“The accommodation market in South Africa enjoyed its third consecutive year of strong growth with a 9.1% advance following two years of double-digit gains. We expect total room revenue in South Africa to expand at an 8% compound annual rate overall and by 8.1% compounded annually for hotels,” says Forster.

Growth in room rates will be the main driver of revenue, with new hotels in Cape Town leading the expansion.

In 2014 overall spending on rooms in South Africa rose 9.1% to R18.9 billion, with rising room rates being the principal driver. Hotel room rates rose 7% just above inflation with five-star hotels achieving the fastest growth at 12.8%. With the market now improving, there is renewed activity in the hotel industry as major hotel chains upgrade current facilities, renovate their properties or make plans to expand and open new hotels. The report estimates that by 2019 there will be about 63 600 hotel rooms available—up from 60 800 in 2014.

Elsewhere in Africa, the hotel markets in Nigeria and Kenya were both adversely affected by terrorist activity in 2014 and Nigeria was also hurt by the outbreak of the Ebola virus in West Africa.  Because of its strong economy, the hotel industry in Nigeria has attracted significant investment and the number of hotel rooms in Nigeria is expected to more than double during the next five years with much of the growth taking place in Lagos. The number of available hotel rooms in Mauritius, a resort destination, is also expected to increase at a 2.8% compound annual rate.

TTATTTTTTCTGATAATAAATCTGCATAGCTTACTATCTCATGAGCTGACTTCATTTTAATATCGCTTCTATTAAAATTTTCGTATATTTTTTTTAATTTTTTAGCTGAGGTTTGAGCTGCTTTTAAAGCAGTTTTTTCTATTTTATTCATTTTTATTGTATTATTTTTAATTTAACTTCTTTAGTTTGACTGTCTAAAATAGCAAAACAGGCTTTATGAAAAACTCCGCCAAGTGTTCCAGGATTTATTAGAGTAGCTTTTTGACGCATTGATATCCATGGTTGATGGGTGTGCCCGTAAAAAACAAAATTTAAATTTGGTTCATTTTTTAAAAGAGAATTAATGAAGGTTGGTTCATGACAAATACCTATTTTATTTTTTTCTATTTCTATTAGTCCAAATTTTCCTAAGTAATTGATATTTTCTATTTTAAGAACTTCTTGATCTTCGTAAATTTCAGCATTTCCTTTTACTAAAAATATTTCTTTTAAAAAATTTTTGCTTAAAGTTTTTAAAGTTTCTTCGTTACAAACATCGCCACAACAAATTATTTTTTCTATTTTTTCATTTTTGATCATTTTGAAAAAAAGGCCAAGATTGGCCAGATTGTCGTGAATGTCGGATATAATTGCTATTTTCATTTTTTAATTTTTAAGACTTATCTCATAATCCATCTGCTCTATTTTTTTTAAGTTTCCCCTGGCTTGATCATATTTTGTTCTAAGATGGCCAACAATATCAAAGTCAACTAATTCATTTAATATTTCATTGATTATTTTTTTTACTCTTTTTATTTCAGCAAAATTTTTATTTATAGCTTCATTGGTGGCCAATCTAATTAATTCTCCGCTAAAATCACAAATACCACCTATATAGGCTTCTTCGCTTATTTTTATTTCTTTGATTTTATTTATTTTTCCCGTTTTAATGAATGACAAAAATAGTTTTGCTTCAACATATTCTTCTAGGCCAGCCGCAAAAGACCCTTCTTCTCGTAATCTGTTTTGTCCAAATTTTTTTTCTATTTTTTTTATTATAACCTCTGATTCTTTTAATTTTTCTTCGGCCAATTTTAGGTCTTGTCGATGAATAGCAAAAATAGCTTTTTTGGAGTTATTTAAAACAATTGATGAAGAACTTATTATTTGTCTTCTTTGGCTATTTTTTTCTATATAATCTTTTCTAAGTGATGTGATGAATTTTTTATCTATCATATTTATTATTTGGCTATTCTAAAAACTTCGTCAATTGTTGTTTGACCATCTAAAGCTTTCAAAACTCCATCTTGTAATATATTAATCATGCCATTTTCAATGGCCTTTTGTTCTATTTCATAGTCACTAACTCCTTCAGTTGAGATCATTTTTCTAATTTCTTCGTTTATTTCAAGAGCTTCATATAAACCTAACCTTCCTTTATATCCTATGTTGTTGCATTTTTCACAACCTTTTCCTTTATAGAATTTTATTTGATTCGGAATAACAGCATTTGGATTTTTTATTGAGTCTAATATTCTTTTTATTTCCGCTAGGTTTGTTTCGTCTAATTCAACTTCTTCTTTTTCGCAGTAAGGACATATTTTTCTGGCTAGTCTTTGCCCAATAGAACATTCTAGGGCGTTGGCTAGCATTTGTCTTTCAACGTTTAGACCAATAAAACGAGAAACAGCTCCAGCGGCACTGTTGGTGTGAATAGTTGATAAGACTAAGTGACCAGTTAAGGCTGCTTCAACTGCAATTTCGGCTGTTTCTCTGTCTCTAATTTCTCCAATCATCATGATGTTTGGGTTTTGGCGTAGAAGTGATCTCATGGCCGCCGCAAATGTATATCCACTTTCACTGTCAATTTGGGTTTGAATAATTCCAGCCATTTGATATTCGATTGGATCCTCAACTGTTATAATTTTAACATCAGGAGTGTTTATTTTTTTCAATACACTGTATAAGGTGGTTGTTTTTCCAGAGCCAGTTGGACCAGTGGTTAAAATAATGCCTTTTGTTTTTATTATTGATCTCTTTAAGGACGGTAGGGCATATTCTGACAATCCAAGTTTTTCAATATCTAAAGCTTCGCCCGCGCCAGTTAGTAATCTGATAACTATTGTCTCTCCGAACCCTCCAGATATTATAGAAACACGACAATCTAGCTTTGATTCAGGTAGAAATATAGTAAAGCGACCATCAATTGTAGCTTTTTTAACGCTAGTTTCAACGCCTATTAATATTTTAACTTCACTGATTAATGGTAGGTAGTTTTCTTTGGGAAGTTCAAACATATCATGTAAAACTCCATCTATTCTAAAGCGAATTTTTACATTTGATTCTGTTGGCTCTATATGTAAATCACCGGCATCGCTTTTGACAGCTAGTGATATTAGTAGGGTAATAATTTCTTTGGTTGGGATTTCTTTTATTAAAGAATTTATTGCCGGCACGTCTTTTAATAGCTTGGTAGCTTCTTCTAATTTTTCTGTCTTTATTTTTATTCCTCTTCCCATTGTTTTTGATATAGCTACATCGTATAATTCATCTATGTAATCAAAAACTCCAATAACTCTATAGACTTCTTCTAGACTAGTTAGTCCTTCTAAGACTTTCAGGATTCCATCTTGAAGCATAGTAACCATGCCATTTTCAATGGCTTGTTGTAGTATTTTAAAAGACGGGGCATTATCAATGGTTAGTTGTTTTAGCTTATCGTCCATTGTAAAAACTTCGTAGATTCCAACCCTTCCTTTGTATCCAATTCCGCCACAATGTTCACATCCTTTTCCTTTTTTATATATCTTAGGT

Overall room availability in South Africa is expected to increase at modest rates for each category with guest houses projected to be the fastest-growing category averaging 1.0% compounded annually. Overall room availability is projected to increase at a 0.7% compound annual rate to 120 300 in 2019 from 115 900 in 2014.